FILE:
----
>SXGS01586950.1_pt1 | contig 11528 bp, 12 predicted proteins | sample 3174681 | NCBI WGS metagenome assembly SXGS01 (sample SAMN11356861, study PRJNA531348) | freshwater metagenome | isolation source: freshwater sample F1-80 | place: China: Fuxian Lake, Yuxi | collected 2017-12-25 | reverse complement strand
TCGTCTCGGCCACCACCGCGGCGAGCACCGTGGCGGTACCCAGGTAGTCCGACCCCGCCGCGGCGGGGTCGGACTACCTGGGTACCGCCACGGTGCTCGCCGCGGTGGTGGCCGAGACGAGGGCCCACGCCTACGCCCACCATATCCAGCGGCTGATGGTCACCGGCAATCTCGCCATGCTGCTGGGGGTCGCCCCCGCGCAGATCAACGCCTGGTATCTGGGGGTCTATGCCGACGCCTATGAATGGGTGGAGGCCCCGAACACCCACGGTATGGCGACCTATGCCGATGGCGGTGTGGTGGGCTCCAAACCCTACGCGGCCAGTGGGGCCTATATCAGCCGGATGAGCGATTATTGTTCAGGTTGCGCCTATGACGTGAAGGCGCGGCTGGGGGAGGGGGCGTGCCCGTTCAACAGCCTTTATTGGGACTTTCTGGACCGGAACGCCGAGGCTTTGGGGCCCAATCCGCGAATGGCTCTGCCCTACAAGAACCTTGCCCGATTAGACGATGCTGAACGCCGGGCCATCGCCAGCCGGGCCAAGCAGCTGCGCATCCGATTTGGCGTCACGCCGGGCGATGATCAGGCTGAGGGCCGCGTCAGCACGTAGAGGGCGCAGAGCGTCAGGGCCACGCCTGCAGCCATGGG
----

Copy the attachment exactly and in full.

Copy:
>SXGS01586950.1_pt1 | contig 11528 bp, 12 predicted proteins | sample 3174681 | NCBI WGS metagenome assembly SXGS01 (sample SAMN11356861, study PRJNA531348) | freshwater metagenome | isolation source: freshwater sample F1-80 | place: China: Fuxian Lake, Yuxi | collected 2017-12-25 | reverse complement strand
TCGTCTCGGCCACCACCGCGGCGAGCACCGTGGCGGTACCCAGGTAGTCCGACCCCGCCGCGGCGGGGTCGGACTACCTGGGTACCGCCACGGTGCTCGCCGCGGTGGTGGCCGAGACGAGGGCCCACGCCTACGCCCACCATATCCAGCGGCTGATGGTCACCGGCAATCTCGCCATGCTGCTGGGGGTCGCCCCCGCGCAGATCAACGCCTGGTATCTGGGGGTCTATGCCGACGCCTATGAATGGGTGGAGGCCCCGAACACCCACGGTATGGCGACCTATGCCGATGGCGGTGTGGTGGGCTCCAAACCCTACGCGGCCAGTGGGGCCTATATCAGCCGGATGAGCGATTATTGTTCAGGTTGCGCCTATGACGTGAAGGCGCGGCTGGGGGAGGGGGCGTGCCCGTTCAACAGCCTTTATTGGGACTTTCTGGACCGGAACGCCGAGGCTTTGGGGCCCAATCCGCGAATGGCTCTGCCCTACAAGAACCTTGCCCGATTAGACGATGCTGAACGCCGGGCCATCGCCAGCCGGGCCAAGCAGCTGCGCATCCGATTTGGCGTCACGCCGGGCGATGATCAGGCTGAGGGCCGCGTCAGCACGTAGAGGGCGCAGAGCGTCAGGGCCACGCCTGCAGCCATGGG